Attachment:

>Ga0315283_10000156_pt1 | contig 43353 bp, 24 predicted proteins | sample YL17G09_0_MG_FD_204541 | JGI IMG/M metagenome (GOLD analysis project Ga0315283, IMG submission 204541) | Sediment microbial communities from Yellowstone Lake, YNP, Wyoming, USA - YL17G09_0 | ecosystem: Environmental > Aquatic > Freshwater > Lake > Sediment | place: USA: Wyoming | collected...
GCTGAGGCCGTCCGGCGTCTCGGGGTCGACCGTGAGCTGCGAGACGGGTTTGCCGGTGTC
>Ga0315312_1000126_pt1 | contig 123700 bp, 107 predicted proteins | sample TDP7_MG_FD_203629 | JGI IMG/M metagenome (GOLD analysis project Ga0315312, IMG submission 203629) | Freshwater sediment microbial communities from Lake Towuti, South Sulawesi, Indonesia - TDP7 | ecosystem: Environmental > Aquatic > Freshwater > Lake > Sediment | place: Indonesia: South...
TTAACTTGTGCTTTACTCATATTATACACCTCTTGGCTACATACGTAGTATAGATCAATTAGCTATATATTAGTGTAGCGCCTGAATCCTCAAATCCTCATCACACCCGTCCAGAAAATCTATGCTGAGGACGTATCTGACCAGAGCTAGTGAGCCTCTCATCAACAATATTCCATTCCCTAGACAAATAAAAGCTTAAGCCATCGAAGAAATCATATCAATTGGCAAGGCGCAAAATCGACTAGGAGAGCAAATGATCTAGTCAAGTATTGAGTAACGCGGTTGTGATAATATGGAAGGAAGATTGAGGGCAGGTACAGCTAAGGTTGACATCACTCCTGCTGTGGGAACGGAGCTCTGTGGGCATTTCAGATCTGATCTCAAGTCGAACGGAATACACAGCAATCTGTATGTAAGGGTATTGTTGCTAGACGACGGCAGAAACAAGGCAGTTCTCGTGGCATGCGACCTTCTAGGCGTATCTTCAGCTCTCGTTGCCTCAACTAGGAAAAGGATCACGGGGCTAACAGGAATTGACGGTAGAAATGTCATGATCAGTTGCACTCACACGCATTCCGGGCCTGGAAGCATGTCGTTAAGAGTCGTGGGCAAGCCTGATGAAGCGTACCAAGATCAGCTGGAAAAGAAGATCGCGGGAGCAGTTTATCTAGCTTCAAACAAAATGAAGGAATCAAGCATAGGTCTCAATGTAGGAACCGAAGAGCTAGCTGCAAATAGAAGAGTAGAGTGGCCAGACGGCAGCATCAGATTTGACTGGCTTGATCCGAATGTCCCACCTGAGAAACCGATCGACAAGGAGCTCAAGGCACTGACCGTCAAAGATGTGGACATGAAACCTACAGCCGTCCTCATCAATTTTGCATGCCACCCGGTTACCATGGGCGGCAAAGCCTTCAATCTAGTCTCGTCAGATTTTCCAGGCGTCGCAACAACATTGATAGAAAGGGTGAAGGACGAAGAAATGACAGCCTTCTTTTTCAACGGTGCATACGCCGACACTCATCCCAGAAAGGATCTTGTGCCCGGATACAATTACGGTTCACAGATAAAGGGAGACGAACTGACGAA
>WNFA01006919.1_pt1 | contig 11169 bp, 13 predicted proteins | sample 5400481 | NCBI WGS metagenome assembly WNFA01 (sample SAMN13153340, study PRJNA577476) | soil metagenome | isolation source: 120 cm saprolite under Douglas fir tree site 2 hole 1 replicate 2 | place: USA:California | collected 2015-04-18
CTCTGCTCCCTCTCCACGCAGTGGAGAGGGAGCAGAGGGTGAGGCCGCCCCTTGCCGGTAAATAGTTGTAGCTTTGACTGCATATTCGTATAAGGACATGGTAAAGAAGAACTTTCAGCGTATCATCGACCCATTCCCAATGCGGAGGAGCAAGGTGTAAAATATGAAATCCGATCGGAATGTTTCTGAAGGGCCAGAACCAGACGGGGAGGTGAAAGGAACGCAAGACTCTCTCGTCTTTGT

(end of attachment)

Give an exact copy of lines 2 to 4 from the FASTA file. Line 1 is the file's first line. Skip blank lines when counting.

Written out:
GCTGAGGCCGTCCGGCGTCTCGGGGTCGACCGTGAGCTGCGAGACGGGTTTGCCGGTGTC
>Ga0315312_1000126_pt1 | contig 123700 bp, 107 predicted proteins | sample TDP7_MG_FD_203629 | JGI IMG/M metagenome (GOLD analysis project Ga0315312, IMG submission 203629) | Freshwater sediment microbial communities from Lake Towuti, South Sulawesi, Indonesia - TDP7 | ecosystem: Environmental > Aquatic > Freshwater > Lake > Sediment | place: Indonesia: South...
TTAACTTGTGCTTTACTCATATTATACACCTCTTGGCTACATACGTAGTATAGATCAATTAGCTATATATTAGTGTAGCGCCTGAATCCTCAAATCCTCATCACACCCGTCCAGAAAATCTATGCTGAGGACGTATCTGACCAGAGCTAGTGAGCCTCTCATCAACAATATTCCATTCCCTAGACAAATAAAAGCTTAAGCCATCGAAGAAATCATATCAATTGGCAAGGCGCAAAATCGACTAGGAGAGCAAATGATCTAGTCAAGTATTGAGTAACGCGGTTGTGATAATATGGAAGGAAGATTGAGGGCAGGTACAGCTAAGGTTGACATCACTCCTGCTGTGGGAACGGAGCTCTGTGGGCATTTCAGATCTGATCTCAAGTCGAACGGAATACACAGCAATCTGTATGTAAGGGTATTGTTGCTAGACGACGGCAGAAACAAGGCAGTTCTCGTGGCATGCGACCTTCTAGGCGTATCTTCAGCTCTCGTTGCCTCAACTAGGAAAAGGATCACGGGGCTAACAGGAATTGACGGTAGAAATGTCATGATCAGTTGCACTCACACGCATTCCGGGCCTGGAAGCATGTCGTTAAGAGTCGTGGGCAAGCCTGATGAAGCGTACCAAGATCAGCTGGAAAAGAAGATCGCGGGAGCAGTTTATCTAGCTTCAAACAAAATGAAGGAATCAAGCATAGGTCTCAATGTAGGAACCGAAGAGCTAGCTGCAAATAGAAGAGTAGAGTGGCCAGACGGCAGCATCAGATTTGACTGGCTTGATCCGAATGTCCCACCTGAGAAACCGATCGACAAGGAGCTCAAGGCACTGACCGTCAAAGATGTGGACATGAAACCTACAGCCGTCCTCATCAATTTTGCATGCCACCCGGTTACCATGGGCGGCAAAGCCTTCAATCTAGTCTCGTCAGATTTTCCAGGCGTCGCAACAACATTGATAGAAAGGGTGAAGGACGAAGAAATGACAGCCTTCTTTTTCAACGGTGCATACGCCGACACTCATCCCAGAAAGGATCTTGTGCCCGGATACAATTACGGTTCACAGATAAAGGGAGACGAACTGACGAA